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A Look at the Evidence: Top 10 Research Findings of the Last 25 Years

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face=+Bold; A Look at the Evidenceface=-Bold; face=+Italic; Top 10 research findings of the last 25 yearsface=-Italic;

face=+Italic; by face=-Italic; Jay Lebow

How much does empirical research direct the way therapists actually practice? Most surveys indicate that clinicians regard other sources of information, such as supervision and their personal experience of therapy, as being far more important than formal research studies in influencing how they work with their clients. That's unfortunate because the last quarter-century has produced an astonishing amount of meaningful research demonstrating not only the overall effectiveness of psychotherapy, but the positive impact of specific therapeutic methods with particular disorders. To give you an idea of how far the marriage of research and therapy has advanced, here are my choices of the 10 most significant developments in the field that research has documented during the last 25 years:

face=+Bold; 1face=+Italic; Psychotherapy has been shown to be at least as effective as medication in treating such common psychiatric diagnoses as dysthymic disorder, generalized anxiety disorder, and chemical dependency.face=-Italic; face=-Bold; Metanalyses of psychotherapy studies, such as those conducted by Mary Lee Smith, Gene Glass, and Thomas Miller in the early 1980s, show that individual, group, and family therapies alike have large statistical and clinical effects. Furthermore, in a survey conducted by psychologist Martin Seligman for face=+Italic; Consumer Reports face=-Italic; in 1995, the great majority of respondents reported positively of their psychotherapy experience, showing unusually high levels of consumer satisfaction.

Perhaps the best single demonstration of the impact of psychotherapy was the Treatment of Depression Collaborative Research Program (TDCRP), a methodologically rigorous study initiated by Irene Elkin of the National Institute of Mental Health and her colleagues in the 1980s that compared psychotherapy and medication head to head in the treatment of people suffering from depression. In the study, two psychotherapies--Interpersonal Psychotherapy (a variant of psychoanalytic psychotherapy developed by Myrna Weissman and Gerald Klerman) and cognitive therapy (developed by Aaron Beck)--were shown to work as well on depression as medication, even though the study was done in the short-term format typical of medication-only studies. This superbly constructed research study left no doubt that psychotherapy has an impact comparable to that of medication in treating serious mental health problems.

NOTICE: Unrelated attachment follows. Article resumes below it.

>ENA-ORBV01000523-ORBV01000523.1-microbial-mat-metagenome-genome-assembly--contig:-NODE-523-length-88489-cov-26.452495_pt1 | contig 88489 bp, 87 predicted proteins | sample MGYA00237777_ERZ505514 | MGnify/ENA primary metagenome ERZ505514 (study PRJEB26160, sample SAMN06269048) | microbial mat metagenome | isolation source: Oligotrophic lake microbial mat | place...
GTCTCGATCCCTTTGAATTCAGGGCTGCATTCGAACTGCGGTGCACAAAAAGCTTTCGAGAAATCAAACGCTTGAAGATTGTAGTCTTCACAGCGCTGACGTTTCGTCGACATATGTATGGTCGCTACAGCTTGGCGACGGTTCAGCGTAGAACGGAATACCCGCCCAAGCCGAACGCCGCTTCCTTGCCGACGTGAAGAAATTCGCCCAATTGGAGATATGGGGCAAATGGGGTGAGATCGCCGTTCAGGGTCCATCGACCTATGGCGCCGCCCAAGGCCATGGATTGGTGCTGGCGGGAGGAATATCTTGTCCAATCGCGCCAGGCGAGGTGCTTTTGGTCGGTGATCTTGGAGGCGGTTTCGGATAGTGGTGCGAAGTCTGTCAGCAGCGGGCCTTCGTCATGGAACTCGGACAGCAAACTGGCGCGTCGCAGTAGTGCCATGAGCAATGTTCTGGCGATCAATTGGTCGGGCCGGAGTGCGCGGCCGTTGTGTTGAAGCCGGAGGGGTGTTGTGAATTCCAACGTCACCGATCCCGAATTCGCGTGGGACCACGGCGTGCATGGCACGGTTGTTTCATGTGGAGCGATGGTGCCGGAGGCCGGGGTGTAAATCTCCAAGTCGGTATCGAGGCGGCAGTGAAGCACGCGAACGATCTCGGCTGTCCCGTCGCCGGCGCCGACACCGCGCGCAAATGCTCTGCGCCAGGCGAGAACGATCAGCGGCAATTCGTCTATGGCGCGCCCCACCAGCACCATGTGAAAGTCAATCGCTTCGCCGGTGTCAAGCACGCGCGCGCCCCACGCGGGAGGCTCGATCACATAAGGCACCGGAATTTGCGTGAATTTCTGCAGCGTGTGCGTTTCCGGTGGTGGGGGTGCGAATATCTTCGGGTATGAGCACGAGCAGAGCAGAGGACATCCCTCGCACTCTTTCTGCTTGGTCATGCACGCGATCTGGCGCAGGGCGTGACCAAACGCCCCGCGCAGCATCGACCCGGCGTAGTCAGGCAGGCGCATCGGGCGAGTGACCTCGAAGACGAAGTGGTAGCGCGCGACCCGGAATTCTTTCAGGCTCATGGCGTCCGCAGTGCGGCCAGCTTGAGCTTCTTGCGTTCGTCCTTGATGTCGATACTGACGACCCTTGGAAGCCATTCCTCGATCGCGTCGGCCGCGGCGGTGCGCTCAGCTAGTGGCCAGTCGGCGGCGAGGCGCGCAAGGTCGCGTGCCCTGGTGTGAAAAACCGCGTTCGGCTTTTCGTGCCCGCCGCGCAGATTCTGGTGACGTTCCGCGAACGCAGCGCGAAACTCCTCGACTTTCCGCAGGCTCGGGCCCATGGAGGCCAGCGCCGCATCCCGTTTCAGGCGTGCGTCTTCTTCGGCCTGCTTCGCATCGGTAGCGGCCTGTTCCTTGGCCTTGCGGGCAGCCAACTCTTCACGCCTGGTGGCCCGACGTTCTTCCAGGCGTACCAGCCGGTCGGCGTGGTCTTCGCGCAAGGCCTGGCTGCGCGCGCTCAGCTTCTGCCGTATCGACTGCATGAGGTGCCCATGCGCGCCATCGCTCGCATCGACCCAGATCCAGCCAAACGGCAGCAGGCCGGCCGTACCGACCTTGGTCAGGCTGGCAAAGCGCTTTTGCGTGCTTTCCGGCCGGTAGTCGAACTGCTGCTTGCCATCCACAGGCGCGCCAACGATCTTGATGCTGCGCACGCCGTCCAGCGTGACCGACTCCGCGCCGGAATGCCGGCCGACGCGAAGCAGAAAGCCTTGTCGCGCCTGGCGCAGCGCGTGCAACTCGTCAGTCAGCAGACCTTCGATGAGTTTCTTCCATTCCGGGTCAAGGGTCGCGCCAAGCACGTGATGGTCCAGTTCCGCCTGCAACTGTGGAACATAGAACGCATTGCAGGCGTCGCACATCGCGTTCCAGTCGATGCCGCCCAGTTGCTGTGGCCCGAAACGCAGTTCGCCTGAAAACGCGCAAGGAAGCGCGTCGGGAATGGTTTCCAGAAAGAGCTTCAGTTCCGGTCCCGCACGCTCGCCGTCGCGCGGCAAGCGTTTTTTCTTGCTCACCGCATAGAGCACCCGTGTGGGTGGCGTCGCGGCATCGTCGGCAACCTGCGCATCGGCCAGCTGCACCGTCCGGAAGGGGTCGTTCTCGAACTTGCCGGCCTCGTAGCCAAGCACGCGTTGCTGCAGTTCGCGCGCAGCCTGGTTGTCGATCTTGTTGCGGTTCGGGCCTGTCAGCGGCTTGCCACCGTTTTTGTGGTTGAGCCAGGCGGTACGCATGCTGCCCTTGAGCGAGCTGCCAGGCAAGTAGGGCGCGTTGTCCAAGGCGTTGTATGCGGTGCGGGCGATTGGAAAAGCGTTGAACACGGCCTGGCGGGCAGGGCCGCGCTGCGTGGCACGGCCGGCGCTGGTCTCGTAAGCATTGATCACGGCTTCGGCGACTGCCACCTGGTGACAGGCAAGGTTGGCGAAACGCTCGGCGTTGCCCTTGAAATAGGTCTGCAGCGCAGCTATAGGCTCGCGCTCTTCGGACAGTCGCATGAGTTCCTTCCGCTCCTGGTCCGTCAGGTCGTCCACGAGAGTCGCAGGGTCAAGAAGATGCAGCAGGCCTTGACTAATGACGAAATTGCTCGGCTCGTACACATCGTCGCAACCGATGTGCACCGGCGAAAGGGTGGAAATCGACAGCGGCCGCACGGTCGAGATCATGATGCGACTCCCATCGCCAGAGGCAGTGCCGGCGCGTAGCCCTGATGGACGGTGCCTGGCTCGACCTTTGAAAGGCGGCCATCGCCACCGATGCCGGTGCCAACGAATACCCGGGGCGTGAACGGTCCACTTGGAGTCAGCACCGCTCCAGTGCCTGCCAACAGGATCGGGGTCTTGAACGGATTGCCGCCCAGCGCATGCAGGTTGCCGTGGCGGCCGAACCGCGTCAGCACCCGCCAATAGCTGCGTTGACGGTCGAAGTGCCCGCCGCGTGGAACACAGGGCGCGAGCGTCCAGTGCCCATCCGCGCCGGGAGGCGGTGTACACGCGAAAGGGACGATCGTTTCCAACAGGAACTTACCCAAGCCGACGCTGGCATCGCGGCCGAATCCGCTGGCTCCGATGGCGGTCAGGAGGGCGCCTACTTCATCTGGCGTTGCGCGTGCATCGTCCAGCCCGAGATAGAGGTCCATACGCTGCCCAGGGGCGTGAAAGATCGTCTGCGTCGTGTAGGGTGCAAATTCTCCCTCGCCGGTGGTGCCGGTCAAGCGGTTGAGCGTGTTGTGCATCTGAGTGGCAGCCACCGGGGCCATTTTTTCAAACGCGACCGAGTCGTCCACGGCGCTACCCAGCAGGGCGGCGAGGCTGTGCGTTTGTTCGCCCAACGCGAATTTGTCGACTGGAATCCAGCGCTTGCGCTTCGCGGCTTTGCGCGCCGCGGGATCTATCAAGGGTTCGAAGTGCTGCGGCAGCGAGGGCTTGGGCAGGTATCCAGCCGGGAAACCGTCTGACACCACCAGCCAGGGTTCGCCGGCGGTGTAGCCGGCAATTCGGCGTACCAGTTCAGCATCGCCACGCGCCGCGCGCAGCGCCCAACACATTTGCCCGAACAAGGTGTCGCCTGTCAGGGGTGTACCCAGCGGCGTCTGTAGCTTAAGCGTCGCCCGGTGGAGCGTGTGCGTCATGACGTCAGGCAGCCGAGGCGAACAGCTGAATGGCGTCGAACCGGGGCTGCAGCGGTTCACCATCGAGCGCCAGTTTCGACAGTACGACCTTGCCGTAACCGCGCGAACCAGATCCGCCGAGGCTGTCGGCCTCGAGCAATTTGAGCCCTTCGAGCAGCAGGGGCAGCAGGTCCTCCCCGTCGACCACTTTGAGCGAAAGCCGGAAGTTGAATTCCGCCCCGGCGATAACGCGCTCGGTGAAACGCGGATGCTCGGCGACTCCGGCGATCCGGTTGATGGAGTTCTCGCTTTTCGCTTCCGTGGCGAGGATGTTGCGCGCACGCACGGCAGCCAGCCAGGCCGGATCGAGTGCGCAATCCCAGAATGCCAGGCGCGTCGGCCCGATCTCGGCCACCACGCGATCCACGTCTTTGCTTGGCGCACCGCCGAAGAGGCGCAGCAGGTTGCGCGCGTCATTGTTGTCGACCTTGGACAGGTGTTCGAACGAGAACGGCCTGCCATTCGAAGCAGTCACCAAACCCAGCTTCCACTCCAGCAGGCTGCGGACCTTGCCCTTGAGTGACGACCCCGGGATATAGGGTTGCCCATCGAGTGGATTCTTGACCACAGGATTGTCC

face=+Bold; 2face=+Italic; Specific treatments have been identified for specific disorders.face=-Italic; face=-Bold; In the first 75 years of its history, psychotherapy consisted of a general set of principles applied to just about everybody, with only a secondary focus on matching treatment to the client's particular difficulty. The emergence of empirically supported treatments (ESTs) has moved one sector of psychotherapy away from that generalized focus toward specific treatments for specific problems. Today there are more than a hundred ESTs, each having a demonstrated impact on a problem or syndrome, ranging from adult substance use disorders, to childhood oppositional disorder, variants of depression and anxiety, eating disorders, and general health problems. Examples of particularly well established treatments include Beck's Cognitive Therapy and Wiessman and Klerman's Interpersonal Therapy for depression; David Barlow and Michele Craske's Panic Control Treatment for panic disorder; Edna Foa's exposure and ritual-prevention therapy for obsessive-compulsive disorder; Tom Borkovec's Cognitive-Behavioral Therapy (CBT) for generalized anxiety disorder; and 12-step and CBT treatments for substance-use disorders.

face=+Bold; 3face=+Italic; Brief, targeted interventions have proven effective across a broad spectrum of problems.face=-Italic; face=-Bold; Twenty-five years ago, psychoanalytic psychotherapy was still in its heyday and was, for the most part, not subjected to empirical testing--perhaps because it just wasn't clear how to test a modality that was so subjective and nebulous. …